Jun 26
min read

What is a taxable investment account: Understanding the basics

What you need to know about a taxable investment account.
Adrianna Adams, CFP®
In this article
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If you’re new to investing and feel overwhelmed by the different types of accounts out there, look no further. In this article we’ll dive into taxable investment accounts, an often misunderstood option for beginners. Each type of investment account has its trade-offs, so it's important to understand how a taxable account works before deciding if it's right for you. 

What is a taxable investment account?

A taxable investment account is an account opened with a brokerage firm or other financial institution, that allows you to invest in a wide array of assets including stocks, bonds, and mutual funds. As its name suggests, this type of account does not offer tax benefits. This means you’ll be taxed on any earnings or income you make in the account each year. 

In comparison, many retirement-type accounts (like an IRA or 401k) have tax advantages that allow you to deduct contributions from your income, and defer any tax consequences until you withdraw your money from the account during retirement. So, why invest in a taxable account? Although this type of account lacks certain tax benefits, it offers other key benefits that retirement accounts do not. 

Advantages of taxable investment accounts

Portfolio Options and Diversification: Taxable investment accounts can play a vital role in diversifying an investor's overall portfolio. While many tax-advantaged accounts offer limited investment options, taxable accounts can be used to invest in a wide range of assets. For example, many employer-sponsored retirement accounts, like a 401k, offer a select choice of investments. These options could include a mix of mutual funds and ETFs, however most plans offer less than 20 choices. In comparison, taxable accounts provide investors with the freedom to buy and sell almost any asset they choose, giving them greater flexibility and control over their investment decisions.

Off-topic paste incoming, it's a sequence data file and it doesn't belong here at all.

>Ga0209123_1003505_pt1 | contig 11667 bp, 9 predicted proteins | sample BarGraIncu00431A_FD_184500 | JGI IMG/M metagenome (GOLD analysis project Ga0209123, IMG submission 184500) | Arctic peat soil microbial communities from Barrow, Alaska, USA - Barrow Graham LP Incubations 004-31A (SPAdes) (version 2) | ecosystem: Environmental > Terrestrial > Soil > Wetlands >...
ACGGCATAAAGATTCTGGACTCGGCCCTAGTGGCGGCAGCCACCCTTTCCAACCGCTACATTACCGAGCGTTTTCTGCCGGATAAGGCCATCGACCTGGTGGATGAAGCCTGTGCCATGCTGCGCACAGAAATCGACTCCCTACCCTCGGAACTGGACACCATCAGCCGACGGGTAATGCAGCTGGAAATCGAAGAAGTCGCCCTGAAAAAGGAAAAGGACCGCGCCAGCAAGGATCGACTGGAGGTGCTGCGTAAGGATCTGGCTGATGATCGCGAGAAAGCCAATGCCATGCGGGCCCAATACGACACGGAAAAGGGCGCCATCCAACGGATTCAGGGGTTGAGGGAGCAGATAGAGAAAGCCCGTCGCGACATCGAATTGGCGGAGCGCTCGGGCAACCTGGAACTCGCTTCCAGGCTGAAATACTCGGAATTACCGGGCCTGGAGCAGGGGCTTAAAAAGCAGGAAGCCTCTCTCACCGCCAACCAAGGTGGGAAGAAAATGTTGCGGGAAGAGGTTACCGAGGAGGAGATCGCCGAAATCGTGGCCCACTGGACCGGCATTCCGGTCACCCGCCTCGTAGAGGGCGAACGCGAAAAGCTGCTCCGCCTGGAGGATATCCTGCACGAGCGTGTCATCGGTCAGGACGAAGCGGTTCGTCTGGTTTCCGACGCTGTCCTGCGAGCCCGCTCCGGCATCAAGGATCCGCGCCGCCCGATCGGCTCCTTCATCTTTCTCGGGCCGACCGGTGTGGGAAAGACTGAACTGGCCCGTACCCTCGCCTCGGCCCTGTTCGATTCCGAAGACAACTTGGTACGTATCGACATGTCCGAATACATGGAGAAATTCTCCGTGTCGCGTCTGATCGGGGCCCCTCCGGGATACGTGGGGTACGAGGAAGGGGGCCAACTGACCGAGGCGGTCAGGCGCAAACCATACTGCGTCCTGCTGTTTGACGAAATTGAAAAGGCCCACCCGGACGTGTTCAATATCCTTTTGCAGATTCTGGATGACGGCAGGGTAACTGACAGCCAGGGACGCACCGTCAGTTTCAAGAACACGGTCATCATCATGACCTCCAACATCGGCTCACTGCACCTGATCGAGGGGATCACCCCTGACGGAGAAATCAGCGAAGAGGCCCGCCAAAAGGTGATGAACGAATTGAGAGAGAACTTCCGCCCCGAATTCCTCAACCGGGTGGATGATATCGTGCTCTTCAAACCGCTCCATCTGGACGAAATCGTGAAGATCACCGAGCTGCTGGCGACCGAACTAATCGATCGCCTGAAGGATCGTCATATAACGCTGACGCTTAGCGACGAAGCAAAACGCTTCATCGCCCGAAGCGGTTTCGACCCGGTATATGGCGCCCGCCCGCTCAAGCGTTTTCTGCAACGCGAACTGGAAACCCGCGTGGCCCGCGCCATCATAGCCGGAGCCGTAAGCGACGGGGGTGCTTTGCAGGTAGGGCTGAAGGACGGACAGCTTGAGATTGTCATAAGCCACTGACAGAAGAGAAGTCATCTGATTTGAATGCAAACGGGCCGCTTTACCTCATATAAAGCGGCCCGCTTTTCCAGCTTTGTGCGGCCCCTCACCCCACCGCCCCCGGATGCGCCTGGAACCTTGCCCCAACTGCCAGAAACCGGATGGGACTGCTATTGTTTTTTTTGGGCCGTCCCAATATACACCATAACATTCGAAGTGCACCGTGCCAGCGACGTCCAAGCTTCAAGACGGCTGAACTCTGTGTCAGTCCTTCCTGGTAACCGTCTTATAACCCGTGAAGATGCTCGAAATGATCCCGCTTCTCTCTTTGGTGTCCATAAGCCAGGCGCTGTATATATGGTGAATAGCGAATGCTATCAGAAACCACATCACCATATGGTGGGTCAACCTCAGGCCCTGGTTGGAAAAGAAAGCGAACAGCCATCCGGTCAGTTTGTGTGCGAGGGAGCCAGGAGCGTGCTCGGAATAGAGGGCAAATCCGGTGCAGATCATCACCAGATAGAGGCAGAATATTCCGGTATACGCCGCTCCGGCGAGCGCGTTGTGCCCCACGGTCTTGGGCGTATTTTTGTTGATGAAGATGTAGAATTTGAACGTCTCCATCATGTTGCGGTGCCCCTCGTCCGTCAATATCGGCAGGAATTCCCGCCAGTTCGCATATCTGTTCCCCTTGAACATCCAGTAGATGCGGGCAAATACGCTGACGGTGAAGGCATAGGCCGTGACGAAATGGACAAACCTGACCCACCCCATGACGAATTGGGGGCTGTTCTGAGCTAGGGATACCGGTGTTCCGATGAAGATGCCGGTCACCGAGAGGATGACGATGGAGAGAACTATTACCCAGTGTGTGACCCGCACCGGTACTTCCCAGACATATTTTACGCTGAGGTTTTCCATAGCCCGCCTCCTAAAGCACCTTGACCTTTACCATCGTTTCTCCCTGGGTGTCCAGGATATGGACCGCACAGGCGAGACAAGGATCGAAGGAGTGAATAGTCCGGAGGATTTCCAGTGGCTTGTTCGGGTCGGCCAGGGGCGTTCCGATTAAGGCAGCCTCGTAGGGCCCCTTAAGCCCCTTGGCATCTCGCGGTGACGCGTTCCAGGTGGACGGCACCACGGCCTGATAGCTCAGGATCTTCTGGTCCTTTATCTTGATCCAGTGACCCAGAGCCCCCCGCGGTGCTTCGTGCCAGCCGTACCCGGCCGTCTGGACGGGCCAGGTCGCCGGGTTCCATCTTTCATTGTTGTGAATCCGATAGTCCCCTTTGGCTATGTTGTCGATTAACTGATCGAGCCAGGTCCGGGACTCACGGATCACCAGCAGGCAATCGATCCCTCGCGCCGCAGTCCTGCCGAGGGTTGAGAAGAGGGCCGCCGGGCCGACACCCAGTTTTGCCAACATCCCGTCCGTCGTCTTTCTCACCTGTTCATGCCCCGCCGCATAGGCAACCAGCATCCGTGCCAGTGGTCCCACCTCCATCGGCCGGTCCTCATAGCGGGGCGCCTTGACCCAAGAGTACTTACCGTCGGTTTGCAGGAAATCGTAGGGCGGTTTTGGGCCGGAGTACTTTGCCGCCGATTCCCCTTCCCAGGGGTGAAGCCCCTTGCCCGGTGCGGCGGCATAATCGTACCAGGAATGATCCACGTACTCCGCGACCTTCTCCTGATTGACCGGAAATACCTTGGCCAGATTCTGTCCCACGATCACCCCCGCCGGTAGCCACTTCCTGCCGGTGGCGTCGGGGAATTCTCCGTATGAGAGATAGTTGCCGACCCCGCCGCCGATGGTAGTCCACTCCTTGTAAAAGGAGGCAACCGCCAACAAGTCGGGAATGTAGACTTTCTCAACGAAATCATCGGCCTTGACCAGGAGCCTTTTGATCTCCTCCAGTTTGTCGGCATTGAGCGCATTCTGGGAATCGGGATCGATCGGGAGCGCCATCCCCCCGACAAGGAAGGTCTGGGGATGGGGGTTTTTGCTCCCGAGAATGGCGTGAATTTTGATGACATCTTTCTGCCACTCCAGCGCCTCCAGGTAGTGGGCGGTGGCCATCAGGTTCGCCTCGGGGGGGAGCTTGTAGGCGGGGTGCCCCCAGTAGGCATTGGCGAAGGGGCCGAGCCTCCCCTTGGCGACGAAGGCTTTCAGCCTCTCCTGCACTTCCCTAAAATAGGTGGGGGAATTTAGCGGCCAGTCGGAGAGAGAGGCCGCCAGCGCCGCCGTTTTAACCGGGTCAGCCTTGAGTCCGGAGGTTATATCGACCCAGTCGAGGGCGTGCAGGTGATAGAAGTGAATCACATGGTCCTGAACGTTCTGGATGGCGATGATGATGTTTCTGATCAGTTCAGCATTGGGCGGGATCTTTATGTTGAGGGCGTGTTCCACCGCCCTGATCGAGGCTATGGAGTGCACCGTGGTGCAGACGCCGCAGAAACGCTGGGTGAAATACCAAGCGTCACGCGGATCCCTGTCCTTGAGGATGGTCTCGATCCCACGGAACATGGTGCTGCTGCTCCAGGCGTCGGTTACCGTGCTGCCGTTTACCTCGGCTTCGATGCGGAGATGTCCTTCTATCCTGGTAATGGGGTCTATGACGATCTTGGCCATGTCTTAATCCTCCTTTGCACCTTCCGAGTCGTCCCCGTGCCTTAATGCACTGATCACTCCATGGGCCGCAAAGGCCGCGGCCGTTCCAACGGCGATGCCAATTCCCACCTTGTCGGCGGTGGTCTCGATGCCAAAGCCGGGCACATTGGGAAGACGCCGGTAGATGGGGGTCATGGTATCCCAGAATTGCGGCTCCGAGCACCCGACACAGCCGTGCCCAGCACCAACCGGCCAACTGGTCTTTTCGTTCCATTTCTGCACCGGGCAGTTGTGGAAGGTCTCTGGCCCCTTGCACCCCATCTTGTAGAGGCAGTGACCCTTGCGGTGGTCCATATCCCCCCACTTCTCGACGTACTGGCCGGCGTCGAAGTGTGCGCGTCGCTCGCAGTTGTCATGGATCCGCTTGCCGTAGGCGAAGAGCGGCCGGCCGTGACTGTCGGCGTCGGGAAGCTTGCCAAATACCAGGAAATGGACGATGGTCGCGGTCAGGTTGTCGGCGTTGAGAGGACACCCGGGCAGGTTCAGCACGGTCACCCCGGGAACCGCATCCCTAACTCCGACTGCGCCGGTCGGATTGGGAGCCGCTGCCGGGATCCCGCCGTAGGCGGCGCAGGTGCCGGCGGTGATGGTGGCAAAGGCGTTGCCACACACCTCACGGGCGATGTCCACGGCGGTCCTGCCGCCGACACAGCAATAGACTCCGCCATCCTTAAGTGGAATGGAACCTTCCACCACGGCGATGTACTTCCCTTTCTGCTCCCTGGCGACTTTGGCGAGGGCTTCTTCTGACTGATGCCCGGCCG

No Contribution Limits: Almost all tax-advantaged retirement accounts limit the amount you contribute each year. For example, in 2023 individuals under age 55 are limited to adding $6,500 to an IRA account per year. There are no contribution limits to a taxable brokerage account, so you are free to transfer any amount of money into the account.

Liquidity and Accessibility: Taxable investment accounts provide investors with easy access to their funds whenever they need them. Unlike retirement accounts that may have early withdrawal penalties or restrictions on when funds can be accessed, taxable accounts allow investors to withdraw their uninvested cash at any time without incurring additional taxes or penalties. 

How are taxable investment accounts... taxed?

If you decide to hold your investments in a taxable account, you’ll be required to pay taxes each year on any interest, dividends, and capital gains you’ve earned. Taxation is slightly different for each of these items, so we’ll go through each below.

Interest: You may receive interest income in your portfolio if you own bonds, CD’s or money market funds. Interest income might be paid to you daily, monthly, or semi-annually depending on the type of investment you own. Most interest income is taxable at your usual income tax rate.

Dividends: You may receive dividends if you own shares of a public company in your portfolio. Companies usually pay dividends in the form of cash or stock to shareholders as reward for ownership. Dividends typically fall into one of two categories: ordinary or qualified dividends. Each type has slightly different tax treatment, so it’s important to speak with your financial advisor if you’re not sure how your dividends will be taxed.

Capital gains: Capital gains taxes are owed on the profits from the sale of most investments. It’s important to note that this tax is only owed when you sell an investment. For example, if you purchased a stock for $10, and sold it 2 years later for $30, you’d owe capital gains taxes on the $20 profit in the year you sell the stock. The rate at which capital gains are taxed depends on how long you hold the stock. You’ll receive a more favorable tax rate if you hold an investment for over one year. If you haven’t sold anything in your portfolio, you likely won’t owe capital gains tax.

The bottom line

Taxable investment accounts are an excellent tool for investors looking to build wealth over the long term. Unlike tax-advantaged accounts, taxable accounts do not offer specific tax benefits, but they provide investors with greater control, liquidity, and flexibility in their investment choices.

With this in mind, it's important to note that taxable accounts can complement other tax-advantaged accounts, such as IRAs and 401(k)s. By utilizing a combination of accounts, investors can optimize their tax strategies and diversify their investments across different types of accounts. 

Remember, investing involves risk, and it's essential to conduct thorough research and consider your risk tolerance before making any investment decisions. A financial advisor can help you develop a comprehensive investment strategy that incorporates taxable accounts alongside other accounts in your portfolio. With careful planning and a well-diversified portfolio, taxable investment accounts can contribute significantly to your long-term financial success. 

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